Please note: Some of the newspaper articles appear to be small and might be difficult to read. If you encounter that problem, just click on the article, position the magnifying glass over the article and press enter. by doing so, you will be able to increase the magnification and improve the readability. Sorry for the inconvenience. – Jim
I would assume that we all have been watching the media coverage of the spread of the Corona Virus COVIC-19. I hope that you are taking the recommended precautions to keep yourself safe and well. However, as I continued to listen to the news of the spread, it reminded me of a Duquesne News article that I had bookmarked a number of years ago. There has never been a more appropriate time or reason to share it with you than now, with the growing worldwide health concerns that we are experiencing.
Did you know that almost 102 years ago, the City of Duquesne suffered from the devastating effects of another global pandemic? Known as the Spanish Flu (H1N1 virus) Pandemic of 1918, the deadliest in history, infected an estimated 500 million people worldwide, about one-third of the planet’s population, and killed an estimated 20 million to 50 million victims, including some 675,000 Americans.
In Duquesne, in a period of just 7 weeks, 266 people lost their lives as a result of influenza. The sickness did not discriminate between the young and old. Older citizens as well as infants and children perished. The wealthy of Duquesne as well as those who barely eked by financially, fell victim to the Spanish Flu.
In this post, I have assembled a number of articles from the Duquesne Times that reported on the horror of the disease and the effects on the residents. The similarities on the timing and spreading of the virus appears to be remarkably comparable to the current timeline and spread of the Coronavirus.
On page 6 of the September 27, 1918 edition of The Duquesne Times, the existence of The Spanish Flu was first mentioned. In a column that published reports and letters from enlisted Duquesne boys battling in World War I, young Earl R Shultz wrote from Orleans, France:
On October 4, 1918, just one week after the report about Earl Shultz’s battle with the Spanish Flu, the first report of the deadly influenza actually arriving in Duquesne was published. This time the information was front page news, but the article’s diminutive size and downplayed content, didn’t really provide a sense of urgency or concern.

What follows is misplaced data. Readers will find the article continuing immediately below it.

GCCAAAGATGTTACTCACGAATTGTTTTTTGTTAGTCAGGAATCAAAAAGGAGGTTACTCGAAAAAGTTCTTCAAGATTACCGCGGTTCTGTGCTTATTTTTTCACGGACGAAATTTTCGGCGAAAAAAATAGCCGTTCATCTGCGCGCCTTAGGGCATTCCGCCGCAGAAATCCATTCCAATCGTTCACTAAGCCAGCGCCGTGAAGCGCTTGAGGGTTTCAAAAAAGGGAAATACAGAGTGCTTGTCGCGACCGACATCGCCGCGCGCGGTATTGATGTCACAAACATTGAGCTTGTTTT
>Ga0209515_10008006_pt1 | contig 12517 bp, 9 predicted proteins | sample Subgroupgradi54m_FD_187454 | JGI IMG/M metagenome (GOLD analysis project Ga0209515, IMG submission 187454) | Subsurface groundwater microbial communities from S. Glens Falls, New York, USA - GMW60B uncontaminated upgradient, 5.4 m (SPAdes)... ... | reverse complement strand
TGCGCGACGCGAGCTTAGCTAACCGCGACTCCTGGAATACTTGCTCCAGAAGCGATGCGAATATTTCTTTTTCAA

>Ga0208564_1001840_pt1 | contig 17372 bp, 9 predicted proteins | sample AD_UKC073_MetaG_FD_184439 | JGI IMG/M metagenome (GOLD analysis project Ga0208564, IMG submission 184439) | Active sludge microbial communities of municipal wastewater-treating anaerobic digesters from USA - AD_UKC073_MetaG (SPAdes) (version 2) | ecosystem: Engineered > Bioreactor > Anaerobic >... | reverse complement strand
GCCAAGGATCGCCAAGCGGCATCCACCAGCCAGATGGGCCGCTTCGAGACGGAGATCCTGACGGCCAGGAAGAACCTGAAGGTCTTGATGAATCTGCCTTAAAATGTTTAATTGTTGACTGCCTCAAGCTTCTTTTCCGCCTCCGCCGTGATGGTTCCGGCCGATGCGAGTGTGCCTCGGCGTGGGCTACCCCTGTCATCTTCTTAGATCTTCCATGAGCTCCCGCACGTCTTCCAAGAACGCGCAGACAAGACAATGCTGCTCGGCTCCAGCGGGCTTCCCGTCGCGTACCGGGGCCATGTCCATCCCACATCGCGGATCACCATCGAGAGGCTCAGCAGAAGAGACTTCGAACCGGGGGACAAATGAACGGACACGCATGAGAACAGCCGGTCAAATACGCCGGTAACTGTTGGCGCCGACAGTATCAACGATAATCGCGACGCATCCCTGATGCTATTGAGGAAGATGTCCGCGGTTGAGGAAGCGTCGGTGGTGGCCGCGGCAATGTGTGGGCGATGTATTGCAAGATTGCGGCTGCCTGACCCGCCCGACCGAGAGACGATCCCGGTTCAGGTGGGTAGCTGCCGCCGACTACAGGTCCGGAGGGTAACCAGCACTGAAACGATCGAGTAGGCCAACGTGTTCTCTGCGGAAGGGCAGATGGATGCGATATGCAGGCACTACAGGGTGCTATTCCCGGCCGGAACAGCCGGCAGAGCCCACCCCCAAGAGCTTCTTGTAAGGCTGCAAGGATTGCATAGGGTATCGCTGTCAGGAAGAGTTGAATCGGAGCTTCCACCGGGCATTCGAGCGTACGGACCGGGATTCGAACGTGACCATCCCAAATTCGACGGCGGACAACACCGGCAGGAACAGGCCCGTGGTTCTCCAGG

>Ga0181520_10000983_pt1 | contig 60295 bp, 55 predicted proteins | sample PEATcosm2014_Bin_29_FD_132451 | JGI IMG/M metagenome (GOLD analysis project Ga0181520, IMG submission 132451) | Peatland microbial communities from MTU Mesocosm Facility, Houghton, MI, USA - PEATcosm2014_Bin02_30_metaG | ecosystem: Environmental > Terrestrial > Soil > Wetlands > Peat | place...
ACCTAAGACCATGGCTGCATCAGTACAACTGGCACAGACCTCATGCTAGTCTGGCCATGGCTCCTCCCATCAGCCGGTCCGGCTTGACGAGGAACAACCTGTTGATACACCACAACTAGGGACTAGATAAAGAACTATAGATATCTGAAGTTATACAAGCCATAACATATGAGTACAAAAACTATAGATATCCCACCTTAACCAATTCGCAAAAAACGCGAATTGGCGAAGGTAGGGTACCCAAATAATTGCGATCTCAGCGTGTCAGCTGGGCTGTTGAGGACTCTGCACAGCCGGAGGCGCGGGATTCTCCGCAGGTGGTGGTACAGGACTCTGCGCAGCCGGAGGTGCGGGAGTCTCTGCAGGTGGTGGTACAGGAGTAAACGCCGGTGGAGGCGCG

One week after the initial anouncement that the Spanish Flu had arrived in Duquesne, the tone of the news took a dramatic and frightening turn. The suspected cases of the influenza had grown to 274 people in a little over one week, with no signs of relenting.
I found the section of the article titled “Donts For Influ” particularly interesting. The recommendations to guard against the flu were virtually identical to those that the CDC is recommended for the Coronavirus! Common sense prevails 102 years later!
- Avoid needless crowding
- Smother your coughs and sneezes
- The three C’s: clean mouth, clean skin, clean clothes
- Wash your hands
The following week’s edition of The Duquesne Times continued to report the dire situation in Duquesne. Buy October 18, 1918, there were 0ver 1200 residents who were sickened by the disease. The front page of the paper contained a proclamation by Mayor James S. Crawford urging people to follow the guideline of the public health officials and were warned to not place any credence in the false reports and rumors about the malady.
Front page headlines of The Duquesne News announced the toll of the epidemic for the following weeks as the death toll rose and well as providing hope as the number of people contracting the disease began to wane. Coupled with the jubilation felt with the surrender of Germany on November 11, 1918, life was returning to normal in Duquesne.
Finally, I am posing the published names and ages of victim of the pandemic. I am sure they are not all inclusive, but may answer some of the questions you might have about your ancestors.
And so, in closing, I wish you all well. Please pay careful attention to the guidelines provided by the CDC and your local authorities. I am so looking forward to hearing from you after our current problem passes.
Be well my friends!